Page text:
"It is mine," said she, and, from a sense of proportion, kept down to a small smile an inclination to laugh distinctly: "it flew away last night."
"Incline the edge so," he said.
Hands and shears were inclined to suit the words, and held thus for a peculiarly long time by the instructor as he spoke.
Casually glancing over the hedge, Oak saw coming down the incline before him an ornamental spring waggon, painted yellow and gaily marked, drawn by two horses, a waggoner walking alongside bearing a whip perpendicularly.
The young woman, whose eyelids were apparently inclined to fall together on the smallest provocation of silence, yawned without parting her lips to any inconvenient extent, whereupon Gabriel caught the infection and slightly yawned in sympathy.
Before he worried you your inclination was to have me; when next I should have come to you your answer would have been Yes.
One Saturday evening in the month of October Bathsheba’s vehicle was duly creeping up this incline.
Throughout the length of this narrow and irksome inclined plane not a sign of life was visible on this garish afternoon.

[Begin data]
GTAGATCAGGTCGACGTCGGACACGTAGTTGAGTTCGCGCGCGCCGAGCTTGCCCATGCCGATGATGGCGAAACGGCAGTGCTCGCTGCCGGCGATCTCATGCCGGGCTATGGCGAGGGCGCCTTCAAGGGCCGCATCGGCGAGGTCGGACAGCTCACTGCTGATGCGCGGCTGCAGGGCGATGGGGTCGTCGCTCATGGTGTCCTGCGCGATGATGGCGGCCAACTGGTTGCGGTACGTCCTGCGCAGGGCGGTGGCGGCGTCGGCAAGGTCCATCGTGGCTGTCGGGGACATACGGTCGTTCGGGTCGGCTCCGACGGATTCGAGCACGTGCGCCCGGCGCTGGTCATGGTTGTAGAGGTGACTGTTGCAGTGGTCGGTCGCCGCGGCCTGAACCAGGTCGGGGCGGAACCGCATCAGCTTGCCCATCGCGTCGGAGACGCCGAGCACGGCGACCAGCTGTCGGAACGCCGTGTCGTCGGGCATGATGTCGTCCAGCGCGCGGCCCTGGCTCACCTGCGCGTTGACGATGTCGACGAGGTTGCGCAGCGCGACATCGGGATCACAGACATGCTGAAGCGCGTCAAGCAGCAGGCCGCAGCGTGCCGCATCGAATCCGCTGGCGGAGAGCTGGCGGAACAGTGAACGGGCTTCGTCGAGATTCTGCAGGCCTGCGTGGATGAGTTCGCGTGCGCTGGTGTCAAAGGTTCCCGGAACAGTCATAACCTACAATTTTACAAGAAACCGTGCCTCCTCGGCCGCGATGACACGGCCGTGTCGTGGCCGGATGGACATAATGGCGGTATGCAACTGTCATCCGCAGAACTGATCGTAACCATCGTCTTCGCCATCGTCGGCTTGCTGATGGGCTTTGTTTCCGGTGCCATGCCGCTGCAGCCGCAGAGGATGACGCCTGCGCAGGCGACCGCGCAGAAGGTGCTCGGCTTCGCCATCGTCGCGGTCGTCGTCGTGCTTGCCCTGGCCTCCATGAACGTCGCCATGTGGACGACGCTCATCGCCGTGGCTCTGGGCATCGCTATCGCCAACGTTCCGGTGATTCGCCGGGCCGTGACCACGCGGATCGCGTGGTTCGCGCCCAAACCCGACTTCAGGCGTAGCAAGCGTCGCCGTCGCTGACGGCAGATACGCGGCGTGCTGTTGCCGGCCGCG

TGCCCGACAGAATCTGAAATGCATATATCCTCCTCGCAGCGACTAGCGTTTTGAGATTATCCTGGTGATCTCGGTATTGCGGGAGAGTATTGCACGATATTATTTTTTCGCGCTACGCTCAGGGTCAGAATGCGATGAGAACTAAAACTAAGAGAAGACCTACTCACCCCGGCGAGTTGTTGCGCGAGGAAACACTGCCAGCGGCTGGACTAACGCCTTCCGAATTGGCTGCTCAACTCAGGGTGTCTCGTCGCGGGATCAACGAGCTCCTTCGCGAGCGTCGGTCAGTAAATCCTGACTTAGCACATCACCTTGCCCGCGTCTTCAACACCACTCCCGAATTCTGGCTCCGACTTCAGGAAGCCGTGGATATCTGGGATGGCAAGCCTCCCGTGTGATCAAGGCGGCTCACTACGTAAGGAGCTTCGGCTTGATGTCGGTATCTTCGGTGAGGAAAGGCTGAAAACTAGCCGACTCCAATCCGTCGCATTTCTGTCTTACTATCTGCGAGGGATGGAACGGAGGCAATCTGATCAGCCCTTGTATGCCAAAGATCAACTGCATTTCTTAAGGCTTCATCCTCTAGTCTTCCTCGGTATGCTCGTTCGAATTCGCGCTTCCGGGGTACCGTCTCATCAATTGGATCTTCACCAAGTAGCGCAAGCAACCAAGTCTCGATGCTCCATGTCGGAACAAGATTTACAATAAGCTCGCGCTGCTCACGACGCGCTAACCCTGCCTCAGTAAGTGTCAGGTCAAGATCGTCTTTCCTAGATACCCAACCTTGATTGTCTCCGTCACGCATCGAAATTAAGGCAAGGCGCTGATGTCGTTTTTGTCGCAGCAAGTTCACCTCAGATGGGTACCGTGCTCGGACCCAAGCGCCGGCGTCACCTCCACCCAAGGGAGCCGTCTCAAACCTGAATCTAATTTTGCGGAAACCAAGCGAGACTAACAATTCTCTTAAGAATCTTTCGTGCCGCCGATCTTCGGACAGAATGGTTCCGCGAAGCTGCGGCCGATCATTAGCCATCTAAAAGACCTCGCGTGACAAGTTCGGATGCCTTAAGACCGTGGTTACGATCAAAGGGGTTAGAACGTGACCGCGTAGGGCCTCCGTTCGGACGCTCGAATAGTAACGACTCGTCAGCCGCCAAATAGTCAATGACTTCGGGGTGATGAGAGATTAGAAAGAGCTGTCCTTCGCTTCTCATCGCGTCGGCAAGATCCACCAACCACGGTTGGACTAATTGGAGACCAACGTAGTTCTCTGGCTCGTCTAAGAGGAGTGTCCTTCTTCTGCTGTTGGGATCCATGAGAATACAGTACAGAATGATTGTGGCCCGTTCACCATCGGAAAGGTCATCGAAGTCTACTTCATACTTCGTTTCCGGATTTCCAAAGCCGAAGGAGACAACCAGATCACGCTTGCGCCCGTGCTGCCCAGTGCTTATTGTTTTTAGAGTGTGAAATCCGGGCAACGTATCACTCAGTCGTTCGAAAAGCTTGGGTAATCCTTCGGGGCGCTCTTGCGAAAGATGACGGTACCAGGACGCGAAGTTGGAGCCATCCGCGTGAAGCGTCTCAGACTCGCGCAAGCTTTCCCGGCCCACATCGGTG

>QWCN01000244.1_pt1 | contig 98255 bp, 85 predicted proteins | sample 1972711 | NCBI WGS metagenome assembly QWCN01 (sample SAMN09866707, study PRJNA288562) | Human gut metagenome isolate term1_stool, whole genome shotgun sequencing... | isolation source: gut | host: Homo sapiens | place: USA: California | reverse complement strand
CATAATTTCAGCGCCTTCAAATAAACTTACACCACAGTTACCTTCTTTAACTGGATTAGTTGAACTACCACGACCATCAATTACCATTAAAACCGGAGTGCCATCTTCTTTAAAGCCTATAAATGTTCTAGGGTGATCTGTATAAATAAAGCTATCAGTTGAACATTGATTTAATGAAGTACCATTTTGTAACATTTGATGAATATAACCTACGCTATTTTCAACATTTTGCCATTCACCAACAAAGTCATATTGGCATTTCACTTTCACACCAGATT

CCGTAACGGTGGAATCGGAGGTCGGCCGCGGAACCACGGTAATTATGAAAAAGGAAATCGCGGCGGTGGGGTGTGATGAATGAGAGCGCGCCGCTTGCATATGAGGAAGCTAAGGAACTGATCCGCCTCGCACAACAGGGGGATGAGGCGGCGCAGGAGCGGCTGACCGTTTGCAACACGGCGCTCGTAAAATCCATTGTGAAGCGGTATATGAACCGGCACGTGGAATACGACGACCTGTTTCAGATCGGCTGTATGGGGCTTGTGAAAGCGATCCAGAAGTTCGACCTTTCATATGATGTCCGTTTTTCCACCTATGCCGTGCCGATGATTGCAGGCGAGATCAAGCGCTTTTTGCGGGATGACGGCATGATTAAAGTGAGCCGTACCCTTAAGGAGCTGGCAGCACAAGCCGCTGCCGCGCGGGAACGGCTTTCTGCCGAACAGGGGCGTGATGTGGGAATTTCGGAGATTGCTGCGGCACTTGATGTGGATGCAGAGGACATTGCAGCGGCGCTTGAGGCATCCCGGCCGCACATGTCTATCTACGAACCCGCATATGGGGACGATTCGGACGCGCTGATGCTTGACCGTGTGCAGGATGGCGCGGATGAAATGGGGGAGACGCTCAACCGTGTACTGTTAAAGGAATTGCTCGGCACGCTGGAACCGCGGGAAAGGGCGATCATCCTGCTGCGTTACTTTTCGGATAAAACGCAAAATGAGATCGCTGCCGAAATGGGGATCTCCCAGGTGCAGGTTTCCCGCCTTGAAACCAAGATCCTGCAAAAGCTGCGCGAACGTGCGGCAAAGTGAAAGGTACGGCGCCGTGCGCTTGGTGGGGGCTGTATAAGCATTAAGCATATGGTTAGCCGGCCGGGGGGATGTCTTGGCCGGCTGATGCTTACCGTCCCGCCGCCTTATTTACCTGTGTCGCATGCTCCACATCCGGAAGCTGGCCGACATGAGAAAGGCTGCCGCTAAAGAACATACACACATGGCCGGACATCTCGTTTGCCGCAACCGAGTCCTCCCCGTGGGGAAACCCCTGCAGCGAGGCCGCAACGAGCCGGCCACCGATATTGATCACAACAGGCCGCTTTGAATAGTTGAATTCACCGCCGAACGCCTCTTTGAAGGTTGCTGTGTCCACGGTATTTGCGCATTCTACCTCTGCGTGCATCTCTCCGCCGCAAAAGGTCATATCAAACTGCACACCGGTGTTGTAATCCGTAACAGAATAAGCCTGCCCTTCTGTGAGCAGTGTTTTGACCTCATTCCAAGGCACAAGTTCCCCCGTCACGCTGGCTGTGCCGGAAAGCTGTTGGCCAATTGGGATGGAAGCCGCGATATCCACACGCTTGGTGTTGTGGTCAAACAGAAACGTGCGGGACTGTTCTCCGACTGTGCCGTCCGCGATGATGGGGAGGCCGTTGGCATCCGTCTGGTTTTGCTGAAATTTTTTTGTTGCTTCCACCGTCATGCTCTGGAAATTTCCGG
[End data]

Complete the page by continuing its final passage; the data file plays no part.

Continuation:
And even, Miss Everdene, if you seriously inclined towards him, you might have let him find it out in some way of true loving-kindness, and not by sending him a valentine’s letter."
…exhausting himself in attempts to get back to the mouth of the cove, in his weakness swimming several inches deeper than was his wont, keeping up his breathing entirely by his nostrils, turning upon his back a dozen times over, swimming en papillon, and so on, Troy resolved as a last resource to tread water at a slight incline, and so endeavour to reach the shore at any point, merely giving himself a gentle impetus inwards whilst carried on in the general direction of the tide.
Show more again
"I have pressed her upon the subject, and she inclines to be kind to me, and to think of me as a husband at a long future time, and that’s enough for me.
"I don’t know for certain; but I should be inclined to think it was from general neshness of constitution.
He used, too, to hold the money-plate at Let Your Light so Shine, and stand godfather to poor little come-by-chance children; and he kept a missionary box upon his table to nab folks unawares when they called; yes, and he would box the charity-boys’ ears, if they laughed in church, till they could hardly stand upright, and do other deeds of piety natural to the saintly inclined."